Breaking news: LeBron James of the Lakers, Erik Spoelstra of the Heat is worth every cent of his $120 million contract..


LeBron James is the head coach of the Miami Heat because he won 2 championships in 4 years with Erik Spoelstra and 2 championships in 16 years with every other coach.
I know the value of And that’s what he said after ESPN’s Adrian Wojnarowski reported that the Heat gave Spoelstra an eight-year, $120 million contract extension that included the highest coaching compensation in NBA history

James played for Spoelstra for four seasons from 2010-11 to 2013-14.
These Miami teams made it to the NBA Finals his fourth year in a row, 2012 and he won back-to-back championships in 2013.
These were the first two championships of King’s illustrious career, followed by one with the Cleveland Cavaliers and another with the Los Angeles Lakers.
James has consistently praised the Heat’s head coach even after leaving Miami, and his reaction to his contract extension was just the latest example.
That’s a lot of money for any head coach, but you can’t argue with what Spoelstra has built in Miami.
The 2023-24 season will be his 16th year in the same position.
In his first 15 years, he reached the playoffs 12 times, reaching the NBA Finals six times and winning two titles during that time.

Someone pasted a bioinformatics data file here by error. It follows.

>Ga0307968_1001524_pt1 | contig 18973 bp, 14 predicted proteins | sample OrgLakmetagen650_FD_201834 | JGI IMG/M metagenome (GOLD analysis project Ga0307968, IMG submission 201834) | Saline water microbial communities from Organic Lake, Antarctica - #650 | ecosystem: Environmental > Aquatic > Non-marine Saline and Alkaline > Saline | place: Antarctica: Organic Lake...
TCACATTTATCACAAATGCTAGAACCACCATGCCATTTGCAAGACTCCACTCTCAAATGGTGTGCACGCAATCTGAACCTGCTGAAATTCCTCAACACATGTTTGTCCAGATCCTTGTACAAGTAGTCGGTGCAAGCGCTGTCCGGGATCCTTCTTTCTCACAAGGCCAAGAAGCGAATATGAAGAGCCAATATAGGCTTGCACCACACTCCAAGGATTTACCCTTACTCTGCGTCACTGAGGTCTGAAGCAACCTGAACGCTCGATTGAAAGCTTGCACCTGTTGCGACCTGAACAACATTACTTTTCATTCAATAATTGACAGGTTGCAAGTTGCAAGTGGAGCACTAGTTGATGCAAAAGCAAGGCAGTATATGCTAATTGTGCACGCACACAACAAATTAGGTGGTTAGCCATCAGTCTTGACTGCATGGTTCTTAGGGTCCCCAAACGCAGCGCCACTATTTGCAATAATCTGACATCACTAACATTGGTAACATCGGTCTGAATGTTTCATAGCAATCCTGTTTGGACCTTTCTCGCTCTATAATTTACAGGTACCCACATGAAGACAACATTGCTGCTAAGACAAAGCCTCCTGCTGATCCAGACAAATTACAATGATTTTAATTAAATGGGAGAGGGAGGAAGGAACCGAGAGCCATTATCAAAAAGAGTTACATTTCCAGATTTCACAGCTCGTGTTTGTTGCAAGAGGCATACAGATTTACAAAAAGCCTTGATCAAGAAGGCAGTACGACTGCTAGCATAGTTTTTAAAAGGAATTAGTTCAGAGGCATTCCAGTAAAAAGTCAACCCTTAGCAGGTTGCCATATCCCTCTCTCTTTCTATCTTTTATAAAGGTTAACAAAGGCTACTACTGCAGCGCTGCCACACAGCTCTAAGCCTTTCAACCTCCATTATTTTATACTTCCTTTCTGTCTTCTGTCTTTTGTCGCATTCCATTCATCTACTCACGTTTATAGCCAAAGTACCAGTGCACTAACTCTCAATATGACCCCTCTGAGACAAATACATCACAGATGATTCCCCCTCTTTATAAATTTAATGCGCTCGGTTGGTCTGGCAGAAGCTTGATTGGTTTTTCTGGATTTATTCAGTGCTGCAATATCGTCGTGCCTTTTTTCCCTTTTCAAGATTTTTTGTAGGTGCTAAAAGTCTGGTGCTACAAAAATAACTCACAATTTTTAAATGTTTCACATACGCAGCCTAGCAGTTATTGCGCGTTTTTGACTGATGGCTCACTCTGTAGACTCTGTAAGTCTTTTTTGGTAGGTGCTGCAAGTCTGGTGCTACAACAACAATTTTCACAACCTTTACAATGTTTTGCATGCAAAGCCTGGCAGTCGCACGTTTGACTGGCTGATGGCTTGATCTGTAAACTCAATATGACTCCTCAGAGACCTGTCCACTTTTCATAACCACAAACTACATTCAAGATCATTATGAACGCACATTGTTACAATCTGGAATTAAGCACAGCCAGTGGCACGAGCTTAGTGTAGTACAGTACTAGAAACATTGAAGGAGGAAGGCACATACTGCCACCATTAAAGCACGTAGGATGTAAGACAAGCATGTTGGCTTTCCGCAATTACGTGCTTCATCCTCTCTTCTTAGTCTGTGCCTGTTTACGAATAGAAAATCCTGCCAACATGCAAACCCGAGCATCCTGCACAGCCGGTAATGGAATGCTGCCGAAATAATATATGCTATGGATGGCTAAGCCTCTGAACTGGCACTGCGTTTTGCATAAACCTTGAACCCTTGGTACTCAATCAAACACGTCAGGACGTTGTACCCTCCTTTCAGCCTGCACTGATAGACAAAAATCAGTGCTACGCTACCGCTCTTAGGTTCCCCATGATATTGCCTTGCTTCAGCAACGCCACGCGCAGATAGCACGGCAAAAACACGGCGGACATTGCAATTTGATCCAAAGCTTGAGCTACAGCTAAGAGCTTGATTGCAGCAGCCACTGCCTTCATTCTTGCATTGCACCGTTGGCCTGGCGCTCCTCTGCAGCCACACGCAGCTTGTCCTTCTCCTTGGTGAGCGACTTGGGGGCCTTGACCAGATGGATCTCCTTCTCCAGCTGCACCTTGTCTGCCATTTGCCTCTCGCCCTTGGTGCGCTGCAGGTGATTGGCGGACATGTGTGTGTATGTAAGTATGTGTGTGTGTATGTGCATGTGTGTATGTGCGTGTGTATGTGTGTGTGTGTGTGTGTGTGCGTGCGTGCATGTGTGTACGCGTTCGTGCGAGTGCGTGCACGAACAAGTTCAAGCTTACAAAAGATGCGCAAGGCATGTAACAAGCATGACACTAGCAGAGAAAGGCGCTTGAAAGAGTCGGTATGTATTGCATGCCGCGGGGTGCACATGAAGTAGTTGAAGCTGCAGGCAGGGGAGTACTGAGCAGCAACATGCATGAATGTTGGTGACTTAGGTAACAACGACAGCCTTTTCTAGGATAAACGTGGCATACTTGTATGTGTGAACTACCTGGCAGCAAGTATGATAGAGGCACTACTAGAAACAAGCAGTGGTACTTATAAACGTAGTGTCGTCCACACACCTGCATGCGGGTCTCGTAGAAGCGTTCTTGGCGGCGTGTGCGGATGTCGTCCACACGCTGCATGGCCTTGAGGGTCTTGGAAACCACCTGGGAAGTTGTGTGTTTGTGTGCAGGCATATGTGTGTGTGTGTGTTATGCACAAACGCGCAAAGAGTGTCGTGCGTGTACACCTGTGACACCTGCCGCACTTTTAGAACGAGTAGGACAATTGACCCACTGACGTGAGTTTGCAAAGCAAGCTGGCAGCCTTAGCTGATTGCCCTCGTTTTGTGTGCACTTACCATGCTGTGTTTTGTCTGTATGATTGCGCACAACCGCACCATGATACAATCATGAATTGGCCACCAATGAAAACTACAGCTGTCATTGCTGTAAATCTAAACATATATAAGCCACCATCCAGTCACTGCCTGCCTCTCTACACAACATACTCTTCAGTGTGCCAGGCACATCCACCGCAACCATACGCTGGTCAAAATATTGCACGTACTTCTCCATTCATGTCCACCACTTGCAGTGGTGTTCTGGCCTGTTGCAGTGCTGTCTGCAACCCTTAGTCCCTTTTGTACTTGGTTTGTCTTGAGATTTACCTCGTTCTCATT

But it’s not just the wins that are great.
Spoelstra was already well into his third season as head coach when James decided to come to Miami.
Coaching James is a privilege, but it also comes with challenges because of the immense talent the future Hall of Famer brings.
The Heat gave their opponents their best shot every night, as their head coach had to figure out how to combine the star power of James, Dwyane Wade and Chris Bosh with a variety of role players.
He did this under intense scrutiny, and was able to bring one of the greatest fighters of all time to his first ring after years of being sidelined.
Although these Miami teams had more talent than most of their opponents, recent versions played the role of underdogs who would struggle in the postseason.
That was never more evident than last season, when the Heat, led by Jimmy Butler, advanced to the NBA Finals after losing in the first play-in tournament.
Butler’s Heat reached the Finals for the second time in four years, but few would argue they had the league’s best talent.
There’s no question at this point that Spoelstra is an elite coach and wants to add to his resume of two championships and six NBA Finals appearances, so he should be paid accordingly.


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